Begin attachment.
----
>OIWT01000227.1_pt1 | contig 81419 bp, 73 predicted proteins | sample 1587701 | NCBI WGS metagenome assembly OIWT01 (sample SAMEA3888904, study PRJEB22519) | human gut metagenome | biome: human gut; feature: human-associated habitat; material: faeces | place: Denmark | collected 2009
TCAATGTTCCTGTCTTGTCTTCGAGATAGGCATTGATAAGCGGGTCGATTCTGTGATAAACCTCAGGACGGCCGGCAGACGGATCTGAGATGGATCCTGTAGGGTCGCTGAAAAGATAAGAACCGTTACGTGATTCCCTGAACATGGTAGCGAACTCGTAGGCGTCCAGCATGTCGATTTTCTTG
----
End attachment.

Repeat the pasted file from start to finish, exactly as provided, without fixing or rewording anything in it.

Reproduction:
>OIWT01000227.1_pt1 | contig 81419 bp, 73 predicted proteins | sample 1587701 | NCBI WGS metagenome assembly OIWT01 (sample SAMEA3888904, study PRJEB22519) | human gut metagenome | biome: human gut; feature: human-associated habitat; material: faeces | place: Denmark | collected 2009
TCAATGTTCCTGTCTTGTCTTCGAGATAGGCATTGATAAGCGGGTCGATTCTGTGATAAACCTCAGGACGGCCGGCAGACGGATCTGAGATGGATCCTGTAGGGTCGCTGAAAAGATAAGAACCGTTACGTGATTCCCTGAACATGGTAGCGAACTCGTAGGCGTCCAGCATGTCGATTTTCTTG